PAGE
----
On Journalism and Criticism

My friends and I used to run this silly (and great) blog back in college. On it, we’d tell long-winded stories and state half-baked opinions about the kinds of things that are of interest to college kids (mostly our joint Madden season and inside jokes no one else could possibly appreciate). I loved it because it provided an excuse to write, was a collaboration with a fairly large group of us, and would sometimes find its way to readers outside our college circle. I loved it because the kudos from friends allowed me to believe the illusion that I was a good writer. It was fun shitting on people and various things back then, and I was good at it. I was good at being mean.

Years later – the blog all but abandoned at that point – I came across a memorable idea in Chuck Klosterman’s otherwise forgettable book “Eating the Dinosaur”. He said, paraphrasing here, the easiest form of writing, the lowest and most basic style, is to shit on something that is clearly flawed. That it takes little to no skill to point out the blemishes and pelt them with your hottest burns. In other words, snark is easy. He’s right, yet my urge to criticize still remains (follow me on Twitter!), especially when it comes to print journalism. Despite my endless gratitude for the journalism field, there’s this bizarre tendency, now that I’m semi-retired from newspapers, to scoff at and mock the industry, to delight in the spectacle of its floundering, and I’m not sure what drives it. And the more I read of what classifies as media criticism, the more I learn I’m not alone. Everyone has a problem with The Media, but the true sadists it seems are some of those old newspapermen who – by choice or otherwise – no longer file copy for a living.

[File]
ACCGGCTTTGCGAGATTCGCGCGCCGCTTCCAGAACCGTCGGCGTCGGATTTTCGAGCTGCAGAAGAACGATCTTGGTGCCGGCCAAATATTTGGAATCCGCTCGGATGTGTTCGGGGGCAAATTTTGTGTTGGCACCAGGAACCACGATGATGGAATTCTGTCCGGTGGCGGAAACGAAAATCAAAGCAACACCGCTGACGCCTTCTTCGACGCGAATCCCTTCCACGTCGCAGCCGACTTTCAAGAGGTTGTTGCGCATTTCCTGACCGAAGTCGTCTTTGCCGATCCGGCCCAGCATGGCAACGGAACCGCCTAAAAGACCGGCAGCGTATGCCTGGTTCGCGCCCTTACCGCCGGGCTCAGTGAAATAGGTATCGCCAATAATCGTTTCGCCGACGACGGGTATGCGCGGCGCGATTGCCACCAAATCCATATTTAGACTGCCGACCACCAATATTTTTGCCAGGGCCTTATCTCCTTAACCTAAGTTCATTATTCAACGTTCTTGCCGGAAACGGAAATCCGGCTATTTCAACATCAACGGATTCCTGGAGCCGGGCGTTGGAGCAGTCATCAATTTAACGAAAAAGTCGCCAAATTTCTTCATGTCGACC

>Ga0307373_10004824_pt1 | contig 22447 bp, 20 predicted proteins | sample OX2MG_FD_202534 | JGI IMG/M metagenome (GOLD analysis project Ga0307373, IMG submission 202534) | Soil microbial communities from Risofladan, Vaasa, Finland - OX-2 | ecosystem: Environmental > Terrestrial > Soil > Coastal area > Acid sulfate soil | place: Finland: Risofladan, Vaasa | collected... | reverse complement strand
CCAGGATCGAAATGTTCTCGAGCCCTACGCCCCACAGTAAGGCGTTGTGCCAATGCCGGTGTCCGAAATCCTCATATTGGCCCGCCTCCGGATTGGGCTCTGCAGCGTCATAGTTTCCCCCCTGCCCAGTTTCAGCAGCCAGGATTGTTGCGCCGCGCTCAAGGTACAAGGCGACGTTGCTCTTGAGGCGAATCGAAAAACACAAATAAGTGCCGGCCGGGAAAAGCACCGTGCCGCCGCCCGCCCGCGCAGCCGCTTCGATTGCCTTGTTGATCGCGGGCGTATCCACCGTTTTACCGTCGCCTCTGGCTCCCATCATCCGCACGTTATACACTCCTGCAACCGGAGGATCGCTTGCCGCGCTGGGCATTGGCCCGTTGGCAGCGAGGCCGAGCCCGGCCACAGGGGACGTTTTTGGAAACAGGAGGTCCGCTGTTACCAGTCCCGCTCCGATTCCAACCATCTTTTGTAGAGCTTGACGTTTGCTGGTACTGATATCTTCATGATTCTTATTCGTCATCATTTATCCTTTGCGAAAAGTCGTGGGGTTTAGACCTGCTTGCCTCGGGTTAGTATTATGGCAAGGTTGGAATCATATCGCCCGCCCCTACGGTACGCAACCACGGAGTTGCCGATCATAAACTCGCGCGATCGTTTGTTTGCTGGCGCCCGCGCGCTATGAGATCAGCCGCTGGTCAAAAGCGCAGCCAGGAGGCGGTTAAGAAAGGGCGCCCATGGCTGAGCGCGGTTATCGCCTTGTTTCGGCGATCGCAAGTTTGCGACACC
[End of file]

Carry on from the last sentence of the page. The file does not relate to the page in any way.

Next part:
It doesn’t take very long to find hot takes and think-pieces, rants and raves, snide comments, and parting shots from past editors and reporters, each aired with this half-smug suggestion of a coming reckoning for the general public. As if the absence of quality local news will usher in some intellectual fallout, certain political corruption, and whatever else (Whether that’s true or not is a discussion for another time).

Perhaps it’s the ingrained cynicism so common among journalists, festering to the surface and joining with our inability to keep from running our mouths. A respected St. Bonaventure professor pens a manifesto, lamenting (excellently) the gutted press, and I think about it for weeks. It’s so precise and great that I feel the urge to jump in the mix, formulate my two cents, think of clever, pointed barbs directed at no one in particular, to lash out. And then I realize, a few hundred words into it, I have literally nothing to say, only this initial, nebulous glimmer of insight that manifests into a blah list of usual reporter grievances. Then comes another thought: I’m venting because I care, because I love journalism. I miss it, and I’m pissed that its current economics make it an impossible career choice right now. To prod that anger further is to veer dangerously close to writing one of those awful “Why I Left Journalism” blogs, or worse, yielding to that old base tendency to dump on what most know to be flawed.

And does the world really need another 1,000 bitter words about the state of journalism, the “changing media landscape”? Does the craft really need more criticism when it could use all the support it can get?

Some other time, maybe.

Correction: Because of my bad writing, it sounded as if Dr. Denny Wilkins, whose piece I reference here, is no longer teaching, when in fact he is. He wrote me to point out the error. Still learning, folks.

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